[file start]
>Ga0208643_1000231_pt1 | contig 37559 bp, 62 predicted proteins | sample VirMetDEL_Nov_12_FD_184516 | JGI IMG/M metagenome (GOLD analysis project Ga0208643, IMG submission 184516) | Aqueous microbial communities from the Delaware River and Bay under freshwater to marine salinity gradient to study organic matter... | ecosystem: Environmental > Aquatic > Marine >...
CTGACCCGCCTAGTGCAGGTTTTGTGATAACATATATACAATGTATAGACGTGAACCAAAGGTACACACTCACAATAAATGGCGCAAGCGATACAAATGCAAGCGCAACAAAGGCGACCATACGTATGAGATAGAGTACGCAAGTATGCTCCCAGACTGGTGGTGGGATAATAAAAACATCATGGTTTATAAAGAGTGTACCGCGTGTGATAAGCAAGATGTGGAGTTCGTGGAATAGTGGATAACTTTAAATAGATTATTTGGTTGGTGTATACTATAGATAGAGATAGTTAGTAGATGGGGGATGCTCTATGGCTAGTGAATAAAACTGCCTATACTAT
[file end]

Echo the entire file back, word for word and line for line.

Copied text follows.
>Ga0208643_1000231_pt1 | contig 37559 bp, 62 predicted proteins | sample VirMetDEL_Nov_12_FD_184516 | JGI IMG/M metagenome (GOLD analysis project Ga0208643, IMG submission 184516) | Aqueous microbial communities from the Delaware River and Bay under freshwater to marine salinity gradient to study organic matter... | ecosystem: Environmental > Aquatic > Marine >...
CTGACCCGCCTAGTGCAGGTTTTGTGATAACATATATACAATGTATAGACGTGAACCAAAGGTACACACTCACAATAAATGGCGCAAGCGATACAAATGCAAGCGCAACAAAGGCGACCATACGTATGAGATAGAGTACGCAAGTATGCTCCCAGACTGGTGGTGGGATAATAAAAACATCATGGTTTATAAAGAGTGTACCGCGTGTGATAAGCAAGATGTGGAGTTCGTGGAATAGTGGATAACTTTAAATAGATTATTTGGTTGGTGTATACTATAGATAGAGATAGTTAGTAGATGGGGGATGCTCTATGGCTAGTGAATAAAACTGCCTATACTAT